- 24″ clearing width
- 21″ intake height
- 12″ serrated steel auger
- Chute Control Remote crank / Manual pitch
- Chute/Rotation Polymer / 190 degrees
- Deluxe reversible skid shoes
- 13″ x 4″ X-Trac
- 208cc* 4-cycle OHV engine
- 2-year limited warranty
- Weight 195 lbs
If you screw up and leave untreated ethanol fuel in the snow blower – you may have to replace the carburetor. $80 if you do it yourself, $250 if you have it done.
208 cc engine with v-belt drive. Belt may slip and/or burn up if an obstruction gets into the impeller. Rough guess this is about 6 HP. This one engine drives both a larger impeller and the drive system. It is plenty for this size of snow blower.
Good for the planet? According to the current science – Not so much!
Cost of Fuel per year.
I’m going to go through a quick cost of fuel versus using batteries.
Battery Cost of Operation
80 volt 5AH batteries last 40 minutes blowing snow.
Okay, now to calculate the Kilowatt-hours (kWh) of your electric snow thrower, simply multiply those two numbers together and divide by 1000:
80 volts x 5 Amp-hours / 1000 = 0.4 kWh
This means that it takes about 0.4 kW to charge your batteries for one hour. In most cases, you will need to charge for about 4 hours, so let’s say the total consumption for a complete charge cycle is:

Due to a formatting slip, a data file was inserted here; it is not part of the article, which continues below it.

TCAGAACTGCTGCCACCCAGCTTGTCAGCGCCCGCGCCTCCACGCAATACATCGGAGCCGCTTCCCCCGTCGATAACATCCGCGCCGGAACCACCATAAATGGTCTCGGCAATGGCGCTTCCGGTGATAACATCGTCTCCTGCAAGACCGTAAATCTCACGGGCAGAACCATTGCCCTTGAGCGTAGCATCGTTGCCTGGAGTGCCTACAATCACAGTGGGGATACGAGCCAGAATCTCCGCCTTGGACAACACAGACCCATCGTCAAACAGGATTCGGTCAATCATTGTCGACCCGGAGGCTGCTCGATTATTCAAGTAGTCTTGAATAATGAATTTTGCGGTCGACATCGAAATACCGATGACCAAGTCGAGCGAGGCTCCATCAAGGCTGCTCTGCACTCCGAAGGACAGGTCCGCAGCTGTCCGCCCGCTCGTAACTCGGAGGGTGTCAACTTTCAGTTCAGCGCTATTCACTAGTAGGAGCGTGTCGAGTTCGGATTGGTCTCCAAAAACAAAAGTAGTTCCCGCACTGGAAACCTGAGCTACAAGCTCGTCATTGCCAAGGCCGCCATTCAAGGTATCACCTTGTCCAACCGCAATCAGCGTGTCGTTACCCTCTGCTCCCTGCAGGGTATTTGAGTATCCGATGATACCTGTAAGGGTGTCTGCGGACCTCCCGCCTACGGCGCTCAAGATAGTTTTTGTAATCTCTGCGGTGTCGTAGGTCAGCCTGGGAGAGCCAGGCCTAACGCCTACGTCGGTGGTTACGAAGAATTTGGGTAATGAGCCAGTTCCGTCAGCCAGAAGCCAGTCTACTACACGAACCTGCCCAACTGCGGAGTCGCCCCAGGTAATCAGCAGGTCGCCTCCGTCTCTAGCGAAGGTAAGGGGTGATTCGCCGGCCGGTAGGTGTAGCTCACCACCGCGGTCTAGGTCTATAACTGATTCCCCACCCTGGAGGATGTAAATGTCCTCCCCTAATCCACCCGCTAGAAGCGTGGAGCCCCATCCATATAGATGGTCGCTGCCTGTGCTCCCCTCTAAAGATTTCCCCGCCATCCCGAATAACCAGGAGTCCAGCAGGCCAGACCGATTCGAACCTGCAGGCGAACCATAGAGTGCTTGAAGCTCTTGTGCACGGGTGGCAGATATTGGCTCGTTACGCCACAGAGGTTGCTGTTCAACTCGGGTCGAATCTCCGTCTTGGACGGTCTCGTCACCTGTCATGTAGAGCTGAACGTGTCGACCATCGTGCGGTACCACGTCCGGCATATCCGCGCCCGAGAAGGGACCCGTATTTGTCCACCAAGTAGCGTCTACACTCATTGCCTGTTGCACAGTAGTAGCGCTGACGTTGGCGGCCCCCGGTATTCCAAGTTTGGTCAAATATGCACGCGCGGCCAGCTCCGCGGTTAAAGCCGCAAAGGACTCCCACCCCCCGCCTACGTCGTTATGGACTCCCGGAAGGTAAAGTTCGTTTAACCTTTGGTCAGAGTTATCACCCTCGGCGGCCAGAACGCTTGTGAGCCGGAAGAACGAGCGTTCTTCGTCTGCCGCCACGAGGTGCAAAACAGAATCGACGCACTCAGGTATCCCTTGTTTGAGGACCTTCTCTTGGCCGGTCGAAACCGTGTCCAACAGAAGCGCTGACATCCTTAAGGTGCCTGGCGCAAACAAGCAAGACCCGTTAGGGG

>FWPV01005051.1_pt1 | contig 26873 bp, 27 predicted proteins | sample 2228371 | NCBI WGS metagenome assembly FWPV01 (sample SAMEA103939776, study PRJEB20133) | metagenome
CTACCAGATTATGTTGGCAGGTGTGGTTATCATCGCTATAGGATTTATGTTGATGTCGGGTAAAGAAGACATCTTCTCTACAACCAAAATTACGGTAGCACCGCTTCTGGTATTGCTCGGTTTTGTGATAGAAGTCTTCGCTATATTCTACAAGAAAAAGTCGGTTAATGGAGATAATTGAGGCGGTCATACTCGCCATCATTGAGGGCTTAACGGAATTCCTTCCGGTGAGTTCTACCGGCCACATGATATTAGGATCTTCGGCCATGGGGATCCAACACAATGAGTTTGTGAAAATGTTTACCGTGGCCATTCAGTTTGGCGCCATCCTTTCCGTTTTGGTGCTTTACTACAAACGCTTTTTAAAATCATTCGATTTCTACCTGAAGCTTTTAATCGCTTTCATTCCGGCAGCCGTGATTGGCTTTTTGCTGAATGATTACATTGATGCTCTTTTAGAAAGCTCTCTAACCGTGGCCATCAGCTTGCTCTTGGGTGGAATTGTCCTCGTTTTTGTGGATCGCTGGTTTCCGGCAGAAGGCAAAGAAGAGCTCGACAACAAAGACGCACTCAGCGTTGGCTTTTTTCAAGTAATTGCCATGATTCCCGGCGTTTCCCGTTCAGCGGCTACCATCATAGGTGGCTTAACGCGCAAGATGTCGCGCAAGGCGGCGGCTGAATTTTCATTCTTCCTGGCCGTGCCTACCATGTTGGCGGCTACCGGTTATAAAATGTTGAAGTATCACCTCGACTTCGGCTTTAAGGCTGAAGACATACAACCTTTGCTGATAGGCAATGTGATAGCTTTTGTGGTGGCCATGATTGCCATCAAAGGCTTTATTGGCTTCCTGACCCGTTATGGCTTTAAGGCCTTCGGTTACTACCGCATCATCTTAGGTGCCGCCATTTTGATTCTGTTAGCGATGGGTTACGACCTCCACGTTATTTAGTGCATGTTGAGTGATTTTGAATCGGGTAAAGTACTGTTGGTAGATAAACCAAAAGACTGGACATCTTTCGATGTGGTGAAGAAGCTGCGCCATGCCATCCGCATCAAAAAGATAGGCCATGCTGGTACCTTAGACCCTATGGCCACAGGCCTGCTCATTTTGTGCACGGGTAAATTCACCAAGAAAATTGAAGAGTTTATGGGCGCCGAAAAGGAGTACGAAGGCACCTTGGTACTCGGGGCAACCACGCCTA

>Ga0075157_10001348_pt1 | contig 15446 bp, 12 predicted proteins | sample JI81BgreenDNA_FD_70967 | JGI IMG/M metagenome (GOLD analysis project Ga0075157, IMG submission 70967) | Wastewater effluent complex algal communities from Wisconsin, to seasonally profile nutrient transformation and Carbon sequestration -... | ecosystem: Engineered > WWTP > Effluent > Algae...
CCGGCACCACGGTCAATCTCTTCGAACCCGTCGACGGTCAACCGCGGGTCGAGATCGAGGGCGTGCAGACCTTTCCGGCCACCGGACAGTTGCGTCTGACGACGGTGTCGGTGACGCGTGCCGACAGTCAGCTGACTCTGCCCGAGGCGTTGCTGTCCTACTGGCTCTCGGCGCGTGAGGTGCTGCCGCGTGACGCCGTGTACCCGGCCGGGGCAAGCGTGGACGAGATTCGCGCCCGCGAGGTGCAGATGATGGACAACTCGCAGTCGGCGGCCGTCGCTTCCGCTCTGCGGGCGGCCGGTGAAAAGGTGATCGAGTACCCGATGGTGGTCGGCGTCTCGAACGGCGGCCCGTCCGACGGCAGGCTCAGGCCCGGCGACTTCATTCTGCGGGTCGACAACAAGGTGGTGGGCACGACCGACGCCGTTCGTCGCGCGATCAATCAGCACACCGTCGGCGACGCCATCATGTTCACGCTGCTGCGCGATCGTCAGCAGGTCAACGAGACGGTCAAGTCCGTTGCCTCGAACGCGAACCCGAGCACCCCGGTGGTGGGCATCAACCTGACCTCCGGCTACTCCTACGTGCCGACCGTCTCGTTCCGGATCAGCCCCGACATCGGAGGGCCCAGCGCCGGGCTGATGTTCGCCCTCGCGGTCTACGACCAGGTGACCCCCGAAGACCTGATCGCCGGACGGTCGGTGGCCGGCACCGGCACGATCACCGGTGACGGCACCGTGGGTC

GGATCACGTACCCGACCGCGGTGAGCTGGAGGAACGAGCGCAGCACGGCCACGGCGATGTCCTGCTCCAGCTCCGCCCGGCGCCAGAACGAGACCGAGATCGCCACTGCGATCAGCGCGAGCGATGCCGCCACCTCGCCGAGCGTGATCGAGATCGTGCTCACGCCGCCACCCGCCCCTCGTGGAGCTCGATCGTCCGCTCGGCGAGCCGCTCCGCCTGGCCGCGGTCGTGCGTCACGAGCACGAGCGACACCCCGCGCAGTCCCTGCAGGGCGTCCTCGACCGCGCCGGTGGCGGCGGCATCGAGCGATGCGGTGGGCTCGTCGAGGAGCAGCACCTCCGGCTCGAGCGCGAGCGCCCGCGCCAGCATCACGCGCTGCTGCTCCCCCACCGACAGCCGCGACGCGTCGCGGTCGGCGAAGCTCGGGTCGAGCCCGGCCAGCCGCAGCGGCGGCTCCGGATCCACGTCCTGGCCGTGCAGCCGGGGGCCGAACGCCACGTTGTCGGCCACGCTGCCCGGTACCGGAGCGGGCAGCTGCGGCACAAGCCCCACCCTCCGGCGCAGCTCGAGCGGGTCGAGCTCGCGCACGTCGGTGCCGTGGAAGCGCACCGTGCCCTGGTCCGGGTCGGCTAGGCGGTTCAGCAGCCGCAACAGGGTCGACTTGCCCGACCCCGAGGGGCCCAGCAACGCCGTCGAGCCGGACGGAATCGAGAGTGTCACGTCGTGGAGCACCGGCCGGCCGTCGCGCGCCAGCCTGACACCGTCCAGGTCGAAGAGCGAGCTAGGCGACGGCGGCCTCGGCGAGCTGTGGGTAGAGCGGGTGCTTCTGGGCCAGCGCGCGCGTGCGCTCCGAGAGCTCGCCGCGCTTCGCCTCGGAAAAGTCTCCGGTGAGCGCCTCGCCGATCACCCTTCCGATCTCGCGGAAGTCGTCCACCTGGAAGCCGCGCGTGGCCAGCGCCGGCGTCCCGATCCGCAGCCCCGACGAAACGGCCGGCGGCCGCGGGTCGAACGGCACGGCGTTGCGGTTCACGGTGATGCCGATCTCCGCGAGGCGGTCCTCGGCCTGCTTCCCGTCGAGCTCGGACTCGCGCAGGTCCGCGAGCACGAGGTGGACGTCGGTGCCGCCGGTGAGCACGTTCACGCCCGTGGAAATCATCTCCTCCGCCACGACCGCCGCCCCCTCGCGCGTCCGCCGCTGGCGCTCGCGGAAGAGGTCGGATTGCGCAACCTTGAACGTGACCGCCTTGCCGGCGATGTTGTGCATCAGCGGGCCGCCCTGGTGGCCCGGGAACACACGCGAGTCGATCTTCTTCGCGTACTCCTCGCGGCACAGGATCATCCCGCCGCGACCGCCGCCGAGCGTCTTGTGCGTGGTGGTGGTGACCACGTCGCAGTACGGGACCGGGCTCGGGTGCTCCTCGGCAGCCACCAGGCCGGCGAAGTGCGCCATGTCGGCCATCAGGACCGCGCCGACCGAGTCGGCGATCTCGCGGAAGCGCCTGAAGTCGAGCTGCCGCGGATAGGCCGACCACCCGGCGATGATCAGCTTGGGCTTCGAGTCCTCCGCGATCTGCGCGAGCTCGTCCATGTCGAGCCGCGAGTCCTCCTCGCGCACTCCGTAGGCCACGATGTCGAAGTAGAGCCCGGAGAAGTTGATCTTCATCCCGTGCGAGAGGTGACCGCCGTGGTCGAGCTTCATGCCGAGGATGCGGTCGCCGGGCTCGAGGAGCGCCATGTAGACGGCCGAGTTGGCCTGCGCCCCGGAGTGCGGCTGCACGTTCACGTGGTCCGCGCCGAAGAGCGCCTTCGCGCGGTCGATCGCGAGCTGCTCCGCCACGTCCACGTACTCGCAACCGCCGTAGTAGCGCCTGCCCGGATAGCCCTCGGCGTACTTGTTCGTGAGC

4 x 0.4 = 1.6 kWh
Cost to Charge your snow blower batteries: The cost per kWh varies on the provider, the user, and the time period in most parts of the country. A good, round number that is close to the average is $0.14 per kWh. Let’s get back to our calculator:
$0.14 x 1.6 kWh = $0.23
Cost of Batteries: $200 if you buy them with the snow blower. A good guess for the battery life is 500 cycles. So the replacement cost is about $.40 each time you use them.
Total Cost of batteries. So each time you use them for 40 minutes your total cost is $0.63.
Most people use their 24 inch snowblower 10-15 times a year. So the cost of the battery life and electricity is $6.30 to $9.45
Fuel Cost of Operation.
208 cc engine uses about 1/2 gallon of fuel in 40 minutes.